As a continuation of the authors’ previous article, this article analyzes the conventional security measures for the loans extended by Chinese banks providing loans to Chinese overseas projects (hereafter “Chinese outbound lenders”) in the hope of providing a reference for Chinese enterprises that are interested in participating in the Belt and Road Initiative.
Government letter of guarantee/letter of undertaking/letter of comfort
For large infrastructure projects that are priorities of the host country (where sources of income rely largely on the host country’s government agencies or state-owned enterprises), the lender generally will request the government of the host country to offer support for repayment, which may be in various forms under different names, and may vary greatly in legal nature.
For example, the letter of guarantee is by its nature the joint and several liability guarantee, or general liability guarantee. Since the credit of a national government is generally deemed reliable, as it is backed by the fiscal revenue of the country, Chinese banks and China Export & Credit Insurance Corporation attached much importance to the letter of guarantee issued (generally by the ministry of finance) by the government of the host country.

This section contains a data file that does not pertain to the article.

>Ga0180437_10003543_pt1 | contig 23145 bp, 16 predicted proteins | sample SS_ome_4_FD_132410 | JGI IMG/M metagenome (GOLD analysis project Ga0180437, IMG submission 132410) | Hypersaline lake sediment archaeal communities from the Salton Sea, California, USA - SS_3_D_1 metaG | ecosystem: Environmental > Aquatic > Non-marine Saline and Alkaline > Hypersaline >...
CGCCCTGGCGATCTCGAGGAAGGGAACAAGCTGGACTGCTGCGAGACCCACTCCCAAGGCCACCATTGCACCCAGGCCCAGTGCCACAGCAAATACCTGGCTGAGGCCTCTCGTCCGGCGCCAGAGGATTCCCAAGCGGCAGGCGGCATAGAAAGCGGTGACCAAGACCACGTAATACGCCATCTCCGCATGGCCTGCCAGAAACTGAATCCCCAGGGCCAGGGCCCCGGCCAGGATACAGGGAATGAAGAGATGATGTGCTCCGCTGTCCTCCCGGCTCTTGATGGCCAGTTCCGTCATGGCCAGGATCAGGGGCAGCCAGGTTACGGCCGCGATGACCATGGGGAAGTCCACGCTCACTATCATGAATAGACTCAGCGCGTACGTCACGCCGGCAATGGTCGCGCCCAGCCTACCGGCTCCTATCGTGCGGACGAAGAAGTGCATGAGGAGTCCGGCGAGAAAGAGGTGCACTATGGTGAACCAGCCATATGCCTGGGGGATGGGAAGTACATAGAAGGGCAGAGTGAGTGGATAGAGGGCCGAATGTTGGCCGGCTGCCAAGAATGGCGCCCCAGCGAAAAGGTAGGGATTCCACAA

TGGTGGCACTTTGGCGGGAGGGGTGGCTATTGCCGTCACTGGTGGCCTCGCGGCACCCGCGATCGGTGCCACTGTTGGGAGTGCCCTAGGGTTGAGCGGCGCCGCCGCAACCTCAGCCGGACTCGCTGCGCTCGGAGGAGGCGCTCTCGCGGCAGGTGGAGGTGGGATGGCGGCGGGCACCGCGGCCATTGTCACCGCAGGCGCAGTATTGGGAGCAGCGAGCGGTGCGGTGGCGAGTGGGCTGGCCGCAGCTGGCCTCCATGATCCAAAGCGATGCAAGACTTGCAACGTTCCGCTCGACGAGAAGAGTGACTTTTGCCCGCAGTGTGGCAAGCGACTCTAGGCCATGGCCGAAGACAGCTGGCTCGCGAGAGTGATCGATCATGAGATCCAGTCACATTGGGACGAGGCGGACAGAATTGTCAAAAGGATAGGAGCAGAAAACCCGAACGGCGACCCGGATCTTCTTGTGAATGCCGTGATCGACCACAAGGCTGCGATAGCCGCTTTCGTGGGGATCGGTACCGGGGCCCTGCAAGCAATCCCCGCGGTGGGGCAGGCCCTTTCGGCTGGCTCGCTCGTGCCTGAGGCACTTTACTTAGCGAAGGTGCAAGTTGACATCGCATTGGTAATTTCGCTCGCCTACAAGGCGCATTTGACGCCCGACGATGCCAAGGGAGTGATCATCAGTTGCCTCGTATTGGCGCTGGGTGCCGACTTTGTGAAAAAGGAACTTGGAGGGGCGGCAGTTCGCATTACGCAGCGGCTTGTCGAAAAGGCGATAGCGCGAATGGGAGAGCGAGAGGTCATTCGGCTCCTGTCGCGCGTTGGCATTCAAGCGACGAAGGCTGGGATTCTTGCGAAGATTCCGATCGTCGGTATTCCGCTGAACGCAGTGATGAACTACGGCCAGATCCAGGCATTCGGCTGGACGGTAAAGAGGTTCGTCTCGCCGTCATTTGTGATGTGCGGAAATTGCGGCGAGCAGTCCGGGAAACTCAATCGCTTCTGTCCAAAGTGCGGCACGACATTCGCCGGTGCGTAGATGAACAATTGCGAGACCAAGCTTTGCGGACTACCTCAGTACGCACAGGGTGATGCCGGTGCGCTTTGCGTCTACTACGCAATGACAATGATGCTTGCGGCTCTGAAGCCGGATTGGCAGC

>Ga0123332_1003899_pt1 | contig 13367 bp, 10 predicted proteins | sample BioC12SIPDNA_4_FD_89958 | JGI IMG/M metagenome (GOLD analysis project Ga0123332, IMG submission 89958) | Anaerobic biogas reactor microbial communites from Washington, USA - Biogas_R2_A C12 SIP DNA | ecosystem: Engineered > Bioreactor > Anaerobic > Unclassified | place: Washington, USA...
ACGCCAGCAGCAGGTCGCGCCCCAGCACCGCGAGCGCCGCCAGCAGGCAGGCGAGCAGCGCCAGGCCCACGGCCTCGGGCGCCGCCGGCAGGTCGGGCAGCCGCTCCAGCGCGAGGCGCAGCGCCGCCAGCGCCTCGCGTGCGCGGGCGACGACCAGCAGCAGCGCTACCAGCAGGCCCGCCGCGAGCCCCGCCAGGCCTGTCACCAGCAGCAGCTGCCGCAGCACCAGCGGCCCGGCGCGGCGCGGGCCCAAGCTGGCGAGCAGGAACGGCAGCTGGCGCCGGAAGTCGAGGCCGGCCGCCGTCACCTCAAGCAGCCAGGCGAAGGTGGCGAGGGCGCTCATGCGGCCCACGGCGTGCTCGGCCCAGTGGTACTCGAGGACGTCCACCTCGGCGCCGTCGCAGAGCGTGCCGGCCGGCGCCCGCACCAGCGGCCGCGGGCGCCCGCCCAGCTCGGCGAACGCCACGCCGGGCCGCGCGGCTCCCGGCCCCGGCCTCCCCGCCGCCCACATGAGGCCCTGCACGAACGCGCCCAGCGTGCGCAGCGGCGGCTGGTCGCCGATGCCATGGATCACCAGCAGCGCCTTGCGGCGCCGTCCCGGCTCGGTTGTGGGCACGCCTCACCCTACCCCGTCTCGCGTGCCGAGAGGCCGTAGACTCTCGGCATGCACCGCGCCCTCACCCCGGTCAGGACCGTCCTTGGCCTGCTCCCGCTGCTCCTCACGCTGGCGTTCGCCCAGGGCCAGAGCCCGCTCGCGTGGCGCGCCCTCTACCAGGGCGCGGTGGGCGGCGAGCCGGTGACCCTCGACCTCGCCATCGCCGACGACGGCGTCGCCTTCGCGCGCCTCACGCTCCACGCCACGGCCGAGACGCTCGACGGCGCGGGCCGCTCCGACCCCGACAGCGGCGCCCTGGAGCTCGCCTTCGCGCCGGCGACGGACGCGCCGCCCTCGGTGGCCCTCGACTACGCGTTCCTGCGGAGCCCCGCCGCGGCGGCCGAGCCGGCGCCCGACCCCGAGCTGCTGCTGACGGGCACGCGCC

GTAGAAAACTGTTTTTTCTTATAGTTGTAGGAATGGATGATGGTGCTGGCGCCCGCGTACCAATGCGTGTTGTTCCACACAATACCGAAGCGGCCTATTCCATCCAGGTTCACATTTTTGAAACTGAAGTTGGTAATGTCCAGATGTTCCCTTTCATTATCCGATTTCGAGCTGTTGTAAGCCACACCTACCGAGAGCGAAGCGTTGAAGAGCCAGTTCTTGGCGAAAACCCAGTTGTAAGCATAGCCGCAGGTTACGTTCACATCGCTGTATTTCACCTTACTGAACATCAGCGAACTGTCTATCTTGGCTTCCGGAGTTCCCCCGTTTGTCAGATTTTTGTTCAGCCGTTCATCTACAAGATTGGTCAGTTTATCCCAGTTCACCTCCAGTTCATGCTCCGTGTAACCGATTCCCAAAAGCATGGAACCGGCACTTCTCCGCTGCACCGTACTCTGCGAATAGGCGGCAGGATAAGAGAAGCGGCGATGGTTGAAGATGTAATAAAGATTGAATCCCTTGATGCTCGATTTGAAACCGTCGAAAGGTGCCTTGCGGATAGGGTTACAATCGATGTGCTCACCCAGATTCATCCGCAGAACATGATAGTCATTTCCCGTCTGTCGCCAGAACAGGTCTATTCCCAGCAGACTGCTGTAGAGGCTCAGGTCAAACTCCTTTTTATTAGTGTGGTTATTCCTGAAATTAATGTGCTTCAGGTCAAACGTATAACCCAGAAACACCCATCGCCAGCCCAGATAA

More and more governments, however, are unwilling or unable to issue this letter of guarantee because local laws prohibit or restrict them from doing so, and they are overburdened by financial liabilities, or other creditors (e.g., the World Bank or Asian Development Bank) request them not to. Therefore, the government of the host country gradually turns to support in the form of a letter of undertaking or letter of comfort.
These letters generally are not the “guarantee” provided by laws in the narrow sense. Their contents, however, will include a line of specific supporting obligations of the government. For example, the competent authority in charge of the project will undertake to provide support required by the project diligently, or urge local entities to perform contracts in good faith, etc.
Project investors generally will be requested to provide guarantees for full and timely repayment of the amounts due and payable by the project company. This guarantee may be close to the joint and several liability guarantee, or the general liability guarantee, or somewhere in between, with specific nature and realization path subject to the legal provisions of the host country.
Generally speaking, Chinese outbound lenders incline to the option that investors and the project company assume joint and several liabilities, while the investors naturally incline to the option of general liability guarantee. The final choice of guarantee is subject to the risk level of the project, completeness of other security measures, and the bargaining power of investors. The term of guarantee is changeable. Most commonly, banks will request that the term of guarantee is equal to or longer than the project construction period. If there is more than one investor, it is also one of the key points of the negotiation on guarantee whether the investors will assume joint and several liabilities, or several liabilities among themselves.
Security on the equity in the project company